As a candidate, Barack Obama promised to protect government whistleblowers from prosecution, but as President his administration has zealously pursued legal prosecution of these brave men and women.
After his election in 2008, Barack Obama posted to his administration’s new website — change.gov — that he would protect whistleblowers. The then-president-elect promised:
We need to empower federal employees as watchdogs of wrongdoing and partners in performance. Barack Obama will strengthen whistleblower laws to protect federal workers who expose waste, fraud, and abuse of authority in government.
Not that politicians have a habit of keeping campaign promises, but President Obama’s policy of zealously pursuing, prosecuting, and punishing those who report abuses in government is remarkable for its relentlessness.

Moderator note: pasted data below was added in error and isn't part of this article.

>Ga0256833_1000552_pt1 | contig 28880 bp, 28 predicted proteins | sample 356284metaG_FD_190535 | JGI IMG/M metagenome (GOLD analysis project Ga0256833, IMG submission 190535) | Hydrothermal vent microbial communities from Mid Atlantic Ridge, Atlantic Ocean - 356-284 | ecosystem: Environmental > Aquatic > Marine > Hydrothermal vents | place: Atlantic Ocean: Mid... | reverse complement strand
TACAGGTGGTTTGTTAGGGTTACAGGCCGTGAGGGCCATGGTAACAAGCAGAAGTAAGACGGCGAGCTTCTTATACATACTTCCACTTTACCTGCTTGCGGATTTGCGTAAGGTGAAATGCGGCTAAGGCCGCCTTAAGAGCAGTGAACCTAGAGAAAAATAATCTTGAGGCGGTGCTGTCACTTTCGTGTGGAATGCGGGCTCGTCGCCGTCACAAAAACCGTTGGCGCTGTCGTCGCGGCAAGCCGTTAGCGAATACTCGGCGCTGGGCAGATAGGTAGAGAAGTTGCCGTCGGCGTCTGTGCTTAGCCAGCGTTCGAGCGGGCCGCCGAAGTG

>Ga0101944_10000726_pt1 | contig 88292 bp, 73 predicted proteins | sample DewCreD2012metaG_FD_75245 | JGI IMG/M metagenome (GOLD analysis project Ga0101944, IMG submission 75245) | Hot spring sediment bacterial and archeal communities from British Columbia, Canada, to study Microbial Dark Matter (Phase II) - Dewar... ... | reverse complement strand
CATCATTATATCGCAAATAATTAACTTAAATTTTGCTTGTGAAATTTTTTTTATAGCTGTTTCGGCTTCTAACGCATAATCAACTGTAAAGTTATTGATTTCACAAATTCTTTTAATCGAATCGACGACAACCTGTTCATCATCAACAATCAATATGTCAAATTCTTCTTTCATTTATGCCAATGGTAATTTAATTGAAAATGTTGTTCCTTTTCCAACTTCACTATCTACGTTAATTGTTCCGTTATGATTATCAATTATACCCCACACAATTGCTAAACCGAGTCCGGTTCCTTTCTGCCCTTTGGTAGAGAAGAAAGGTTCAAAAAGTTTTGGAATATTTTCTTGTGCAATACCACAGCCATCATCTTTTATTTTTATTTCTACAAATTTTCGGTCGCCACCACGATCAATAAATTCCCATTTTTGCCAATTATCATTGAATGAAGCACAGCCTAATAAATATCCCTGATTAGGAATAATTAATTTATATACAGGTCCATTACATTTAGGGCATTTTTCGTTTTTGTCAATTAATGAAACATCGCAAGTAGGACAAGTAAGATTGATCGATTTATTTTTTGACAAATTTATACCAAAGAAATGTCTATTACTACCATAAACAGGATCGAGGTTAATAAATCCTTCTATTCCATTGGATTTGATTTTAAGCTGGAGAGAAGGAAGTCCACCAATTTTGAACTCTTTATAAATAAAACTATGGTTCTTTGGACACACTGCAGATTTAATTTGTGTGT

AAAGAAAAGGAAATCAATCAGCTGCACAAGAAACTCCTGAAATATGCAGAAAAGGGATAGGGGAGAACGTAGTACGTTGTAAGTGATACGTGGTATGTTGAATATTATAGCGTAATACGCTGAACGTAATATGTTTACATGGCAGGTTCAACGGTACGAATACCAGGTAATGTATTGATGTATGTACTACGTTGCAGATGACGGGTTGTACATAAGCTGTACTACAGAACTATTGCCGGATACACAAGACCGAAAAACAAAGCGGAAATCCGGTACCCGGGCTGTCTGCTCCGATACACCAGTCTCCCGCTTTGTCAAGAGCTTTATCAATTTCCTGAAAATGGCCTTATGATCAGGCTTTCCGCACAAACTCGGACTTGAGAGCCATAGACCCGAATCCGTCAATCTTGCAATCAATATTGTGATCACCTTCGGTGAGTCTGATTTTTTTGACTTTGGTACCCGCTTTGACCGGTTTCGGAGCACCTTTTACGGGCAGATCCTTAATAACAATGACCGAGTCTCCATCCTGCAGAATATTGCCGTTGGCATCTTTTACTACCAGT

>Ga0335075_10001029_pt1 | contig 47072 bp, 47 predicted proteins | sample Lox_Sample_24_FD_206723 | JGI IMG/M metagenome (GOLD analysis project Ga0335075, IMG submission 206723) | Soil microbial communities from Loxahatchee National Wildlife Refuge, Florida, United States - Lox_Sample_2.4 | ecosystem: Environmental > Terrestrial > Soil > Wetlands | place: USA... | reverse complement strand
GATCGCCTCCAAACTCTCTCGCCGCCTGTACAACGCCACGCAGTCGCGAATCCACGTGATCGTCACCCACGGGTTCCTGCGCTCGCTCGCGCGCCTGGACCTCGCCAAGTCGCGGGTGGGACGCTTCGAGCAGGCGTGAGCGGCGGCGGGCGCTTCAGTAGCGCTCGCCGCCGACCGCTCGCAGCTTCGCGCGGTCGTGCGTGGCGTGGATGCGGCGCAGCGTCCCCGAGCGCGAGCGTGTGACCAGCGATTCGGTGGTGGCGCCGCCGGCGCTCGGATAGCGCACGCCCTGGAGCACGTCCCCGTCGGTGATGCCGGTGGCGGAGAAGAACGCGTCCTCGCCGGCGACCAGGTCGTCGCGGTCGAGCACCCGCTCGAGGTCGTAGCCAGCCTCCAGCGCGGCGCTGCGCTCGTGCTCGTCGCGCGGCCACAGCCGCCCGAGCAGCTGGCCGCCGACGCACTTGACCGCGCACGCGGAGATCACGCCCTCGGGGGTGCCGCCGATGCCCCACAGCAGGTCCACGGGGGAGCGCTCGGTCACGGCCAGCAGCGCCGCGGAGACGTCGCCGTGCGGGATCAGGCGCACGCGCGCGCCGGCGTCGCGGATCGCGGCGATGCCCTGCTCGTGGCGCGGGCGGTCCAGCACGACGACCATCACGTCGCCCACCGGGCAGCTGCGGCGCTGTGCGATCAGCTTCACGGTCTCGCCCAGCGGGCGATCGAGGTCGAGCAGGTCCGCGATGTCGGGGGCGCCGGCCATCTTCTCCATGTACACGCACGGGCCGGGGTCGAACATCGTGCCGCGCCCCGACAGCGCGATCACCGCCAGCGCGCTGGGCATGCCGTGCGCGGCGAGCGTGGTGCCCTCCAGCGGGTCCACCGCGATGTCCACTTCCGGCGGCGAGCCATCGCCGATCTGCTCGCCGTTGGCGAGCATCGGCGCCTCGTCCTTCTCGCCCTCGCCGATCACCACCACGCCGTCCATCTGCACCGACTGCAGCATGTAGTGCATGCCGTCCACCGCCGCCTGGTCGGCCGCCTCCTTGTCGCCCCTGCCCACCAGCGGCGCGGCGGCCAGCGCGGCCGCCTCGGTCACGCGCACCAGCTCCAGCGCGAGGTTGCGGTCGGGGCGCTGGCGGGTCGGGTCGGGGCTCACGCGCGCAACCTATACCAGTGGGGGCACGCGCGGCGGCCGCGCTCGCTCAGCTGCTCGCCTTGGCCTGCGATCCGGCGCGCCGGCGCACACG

Edward Wasserman, speaking last month at the 6th Annual Logan Symposium on Investigative Reporting at the University of California, Berkeley, powerfully chronicled the chilling effect that the Obama administration’s apparent vendetta against whistleblowers is having on such disclosures and against the journalists who report them.
Steven Aftergood, the director of the Federation of American Scientists’ government secrecy project, is quoted in a story published by Reason magazine online, explaining, “The administration’s aggressive pursuit of leaks represents a challenge to the practice of national security reporting, which depends on the availability of unauthorized sources if it is to produce something more than ‘authorized’ news.”
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Edward Wasserman, Knight Professor of Journalism Ethics at Washington & Lee University (photo)